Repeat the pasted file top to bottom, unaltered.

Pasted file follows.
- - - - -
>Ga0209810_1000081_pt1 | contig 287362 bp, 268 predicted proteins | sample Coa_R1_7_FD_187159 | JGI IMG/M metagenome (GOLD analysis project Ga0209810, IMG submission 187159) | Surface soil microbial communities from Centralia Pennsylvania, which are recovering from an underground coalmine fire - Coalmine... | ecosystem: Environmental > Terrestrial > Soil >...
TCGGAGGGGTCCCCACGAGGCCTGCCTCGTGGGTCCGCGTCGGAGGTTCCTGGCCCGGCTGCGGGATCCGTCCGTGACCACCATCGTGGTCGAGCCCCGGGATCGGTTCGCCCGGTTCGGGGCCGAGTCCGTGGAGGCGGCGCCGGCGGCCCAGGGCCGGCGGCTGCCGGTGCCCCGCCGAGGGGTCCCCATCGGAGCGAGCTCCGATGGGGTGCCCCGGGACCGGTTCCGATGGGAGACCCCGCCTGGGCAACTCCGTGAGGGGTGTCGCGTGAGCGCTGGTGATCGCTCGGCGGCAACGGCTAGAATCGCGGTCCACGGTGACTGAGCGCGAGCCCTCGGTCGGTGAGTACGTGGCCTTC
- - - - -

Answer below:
>Ga0209810_1000081_pt1 | contig 287362 bp, 268 predicted proteins | sample Coa_R1_7_FD_187159 | JGI IMG/M metagenome (GOLD analysis project Ga0209810, IMG submission 187159) | Surface soil microbial communities from Centralia Pennsylvania, which are recovering from an underground coalmine fire - Coalmine... | ecosystem: Environmental > Terrestrial > Soil >...
TCGGAGGGGTCCCCACGAGGCCTGCCTCGTGGGTCCGCGTCGGAGGTTCCTGGCCCGGCTGCGGGATCCGTCCGTGACCACCATCGTGGTCGAGCCCCGGGATCGGTTCGCCCGGTTCGGGGCCGAGTCCGTGGAGGCGGCGCCGGCGGCCCAGGGCCGGCGGCTGCCGGTGCCCCGCCGAGGGGTCCCCATCGGAGCGAGCTCCGATGGGGTGCCCCGGGACCGGTTCCGATGGGAGACCCCGCCTGGGCAACTCCGTGAGGGGTGTCGCGTGAGCGCTGGTGATCGCTCGGCGGCAACGGCTAGAATCGCGGTCCACGGTGACTGAGCGCGAGCCCTCGGTCGGTGAGTACGTGGCCTTC